An old friend of mine, a mathematician at an elite college, told me some time back that—while still a student—he or she had done some work for NSA and been greatly relieved by the strict assurance given in the personnel orientation that the agency does not spy on Americans. Starting with the revelations in 2005 about the warrantless wiretapping program, this person recounts feeling a bit undercut, betrayed even—as though the services had been procured under false political pretenses.
This conversation has been very much on my mind recently, because it points to a problem that, I have come to believe, lies at the true core of the NSA disputes: The law is so dense and so complicated that it cannot be accurately summarized at a level a citizen can reasonably process.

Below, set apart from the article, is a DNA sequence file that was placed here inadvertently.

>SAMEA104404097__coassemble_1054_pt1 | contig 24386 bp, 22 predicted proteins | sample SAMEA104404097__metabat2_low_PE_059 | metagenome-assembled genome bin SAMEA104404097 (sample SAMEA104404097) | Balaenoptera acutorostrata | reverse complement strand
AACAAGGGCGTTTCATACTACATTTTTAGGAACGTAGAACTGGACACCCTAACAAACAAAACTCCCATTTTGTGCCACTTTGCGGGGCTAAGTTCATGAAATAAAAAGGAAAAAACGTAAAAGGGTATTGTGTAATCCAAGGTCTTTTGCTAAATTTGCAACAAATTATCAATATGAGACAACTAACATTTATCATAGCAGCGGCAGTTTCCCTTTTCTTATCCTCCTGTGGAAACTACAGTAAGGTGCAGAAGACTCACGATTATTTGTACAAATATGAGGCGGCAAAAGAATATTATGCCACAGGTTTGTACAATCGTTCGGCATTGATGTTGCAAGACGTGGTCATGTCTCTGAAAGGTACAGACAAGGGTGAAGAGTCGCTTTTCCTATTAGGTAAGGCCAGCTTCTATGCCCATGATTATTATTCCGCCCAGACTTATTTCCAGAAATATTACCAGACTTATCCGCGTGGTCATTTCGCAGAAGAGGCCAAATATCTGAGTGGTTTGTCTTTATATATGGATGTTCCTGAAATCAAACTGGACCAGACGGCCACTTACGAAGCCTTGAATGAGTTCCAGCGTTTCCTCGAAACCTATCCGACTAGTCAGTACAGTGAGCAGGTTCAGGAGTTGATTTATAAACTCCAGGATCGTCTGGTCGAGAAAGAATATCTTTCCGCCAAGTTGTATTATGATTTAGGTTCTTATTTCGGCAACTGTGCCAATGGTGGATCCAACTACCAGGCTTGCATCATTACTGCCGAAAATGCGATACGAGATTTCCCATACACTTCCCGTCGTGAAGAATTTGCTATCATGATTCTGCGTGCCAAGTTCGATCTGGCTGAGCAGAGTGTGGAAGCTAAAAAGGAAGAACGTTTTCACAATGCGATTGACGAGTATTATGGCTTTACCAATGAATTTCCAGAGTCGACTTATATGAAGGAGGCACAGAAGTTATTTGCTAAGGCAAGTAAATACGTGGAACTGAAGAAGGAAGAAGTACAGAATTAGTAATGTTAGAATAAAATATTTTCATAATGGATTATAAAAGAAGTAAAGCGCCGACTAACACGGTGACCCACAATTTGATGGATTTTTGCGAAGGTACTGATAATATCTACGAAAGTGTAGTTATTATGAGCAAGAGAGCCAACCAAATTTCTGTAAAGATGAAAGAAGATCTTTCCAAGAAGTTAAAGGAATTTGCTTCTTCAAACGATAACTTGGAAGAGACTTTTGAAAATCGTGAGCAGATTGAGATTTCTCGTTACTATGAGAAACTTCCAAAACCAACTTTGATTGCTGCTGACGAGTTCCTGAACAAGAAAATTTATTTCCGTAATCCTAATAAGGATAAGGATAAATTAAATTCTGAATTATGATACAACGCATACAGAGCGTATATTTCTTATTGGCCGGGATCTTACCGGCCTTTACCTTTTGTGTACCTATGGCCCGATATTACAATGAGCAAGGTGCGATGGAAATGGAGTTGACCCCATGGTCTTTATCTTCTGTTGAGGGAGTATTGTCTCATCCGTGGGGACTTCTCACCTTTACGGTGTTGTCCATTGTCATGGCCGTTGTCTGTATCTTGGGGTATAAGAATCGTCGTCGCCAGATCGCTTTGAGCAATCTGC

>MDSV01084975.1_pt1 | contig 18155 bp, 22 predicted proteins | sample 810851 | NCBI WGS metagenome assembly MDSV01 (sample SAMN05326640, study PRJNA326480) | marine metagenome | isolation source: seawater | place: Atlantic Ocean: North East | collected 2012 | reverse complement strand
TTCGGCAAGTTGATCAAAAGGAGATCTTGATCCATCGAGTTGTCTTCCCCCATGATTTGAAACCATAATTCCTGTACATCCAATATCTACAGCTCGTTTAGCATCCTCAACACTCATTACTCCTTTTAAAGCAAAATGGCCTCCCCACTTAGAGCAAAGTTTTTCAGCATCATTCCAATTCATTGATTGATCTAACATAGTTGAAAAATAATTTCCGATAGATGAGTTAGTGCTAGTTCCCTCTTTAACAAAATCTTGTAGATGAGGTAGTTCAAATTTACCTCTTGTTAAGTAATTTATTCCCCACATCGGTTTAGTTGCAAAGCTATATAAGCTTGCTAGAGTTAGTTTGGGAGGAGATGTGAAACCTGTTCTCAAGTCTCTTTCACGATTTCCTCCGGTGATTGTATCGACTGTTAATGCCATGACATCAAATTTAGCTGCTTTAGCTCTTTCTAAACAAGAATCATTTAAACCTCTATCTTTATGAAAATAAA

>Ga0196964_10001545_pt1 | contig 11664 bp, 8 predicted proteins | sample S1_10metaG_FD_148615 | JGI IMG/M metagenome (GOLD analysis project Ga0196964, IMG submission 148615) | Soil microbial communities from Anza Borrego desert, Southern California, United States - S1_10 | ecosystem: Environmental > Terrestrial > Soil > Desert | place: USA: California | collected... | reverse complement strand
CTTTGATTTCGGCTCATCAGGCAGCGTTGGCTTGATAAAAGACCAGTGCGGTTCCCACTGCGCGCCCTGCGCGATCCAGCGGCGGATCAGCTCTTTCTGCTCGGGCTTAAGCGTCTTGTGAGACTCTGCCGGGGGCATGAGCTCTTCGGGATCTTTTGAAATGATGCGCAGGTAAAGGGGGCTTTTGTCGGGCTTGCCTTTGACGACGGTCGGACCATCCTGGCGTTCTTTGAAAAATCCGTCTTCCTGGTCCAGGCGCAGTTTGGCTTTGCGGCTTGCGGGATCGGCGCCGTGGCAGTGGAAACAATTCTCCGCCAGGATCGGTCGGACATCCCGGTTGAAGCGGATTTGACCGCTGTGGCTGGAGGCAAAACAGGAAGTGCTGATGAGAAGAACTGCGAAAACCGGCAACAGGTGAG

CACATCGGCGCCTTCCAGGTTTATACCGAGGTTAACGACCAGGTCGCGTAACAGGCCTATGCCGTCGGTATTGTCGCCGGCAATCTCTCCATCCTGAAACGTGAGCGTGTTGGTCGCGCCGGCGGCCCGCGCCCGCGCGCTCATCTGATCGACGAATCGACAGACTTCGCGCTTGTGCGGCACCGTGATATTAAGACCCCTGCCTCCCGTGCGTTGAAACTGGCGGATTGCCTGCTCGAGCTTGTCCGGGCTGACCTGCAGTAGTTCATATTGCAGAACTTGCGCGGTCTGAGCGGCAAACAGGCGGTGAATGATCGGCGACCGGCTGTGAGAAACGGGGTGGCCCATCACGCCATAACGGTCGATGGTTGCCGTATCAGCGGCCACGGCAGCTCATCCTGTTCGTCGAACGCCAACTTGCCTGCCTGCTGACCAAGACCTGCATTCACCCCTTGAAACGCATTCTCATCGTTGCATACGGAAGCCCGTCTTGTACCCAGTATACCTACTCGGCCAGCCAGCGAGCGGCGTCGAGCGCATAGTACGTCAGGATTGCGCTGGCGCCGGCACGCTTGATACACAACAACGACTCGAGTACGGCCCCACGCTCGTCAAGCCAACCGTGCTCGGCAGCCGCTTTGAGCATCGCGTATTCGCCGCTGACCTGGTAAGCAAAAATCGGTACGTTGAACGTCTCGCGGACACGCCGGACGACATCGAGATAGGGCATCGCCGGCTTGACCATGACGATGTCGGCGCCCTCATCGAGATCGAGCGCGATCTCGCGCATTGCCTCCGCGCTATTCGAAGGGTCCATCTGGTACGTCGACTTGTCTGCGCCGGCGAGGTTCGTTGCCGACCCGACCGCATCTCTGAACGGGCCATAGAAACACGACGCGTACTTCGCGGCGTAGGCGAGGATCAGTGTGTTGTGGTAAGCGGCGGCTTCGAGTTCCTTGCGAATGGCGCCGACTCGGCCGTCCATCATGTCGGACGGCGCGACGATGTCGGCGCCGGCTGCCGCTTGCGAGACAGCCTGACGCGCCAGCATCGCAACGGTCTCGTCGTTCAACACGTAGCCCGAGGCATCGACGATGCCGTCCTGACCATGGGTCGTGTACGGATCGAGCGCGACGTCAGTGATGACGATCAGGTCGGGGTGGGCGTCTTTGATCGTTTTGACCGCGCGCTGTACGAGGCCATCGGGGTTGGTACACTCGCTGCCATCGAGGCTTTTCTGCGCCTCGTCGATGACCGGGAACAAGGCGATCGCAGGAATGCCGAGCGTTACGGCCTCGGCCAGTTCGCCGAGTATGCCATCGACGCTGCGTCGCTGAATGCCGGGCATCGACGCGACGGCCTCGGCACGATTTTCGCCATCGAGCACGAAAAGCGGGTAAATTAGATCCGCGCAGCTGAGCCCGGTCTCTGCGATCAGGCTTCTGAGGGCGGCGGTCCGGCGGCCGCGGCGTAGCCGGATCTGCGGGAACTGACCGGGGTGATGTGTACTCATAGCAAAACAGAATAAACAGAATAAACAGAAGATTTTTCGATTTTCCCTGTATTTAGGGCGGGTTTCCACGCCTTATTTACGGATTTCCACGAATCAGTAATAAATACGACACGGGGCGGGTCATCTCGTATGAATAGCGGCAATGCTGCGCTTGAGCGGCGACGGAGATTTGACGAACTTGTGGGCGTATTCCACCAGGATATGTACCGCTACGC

Any effort to summarize the relevant law necessarily ignores themes sufficiently important to its architecture that the reductionism will partake of serious inaccuracy. The person who told my friend that NSA does not spy on Americans was not lying. He or she was highlighting a crucially-important limitation on NSA's authority vis a vis US persons. The law and the relevant regulations all contain significant territorial restrictions and significant protections for US persons overseas as well—all designed to separate the foreign intelligence mission of NSA from both domestic intelligence and domestic law enforcement. It's a sincere and pervasive effort. "We don't spy on Americans" is a common shorthand for a wealth of law and practice that really and meaningfully keeps the agency out of the business of being a covert domestic intelligence agency.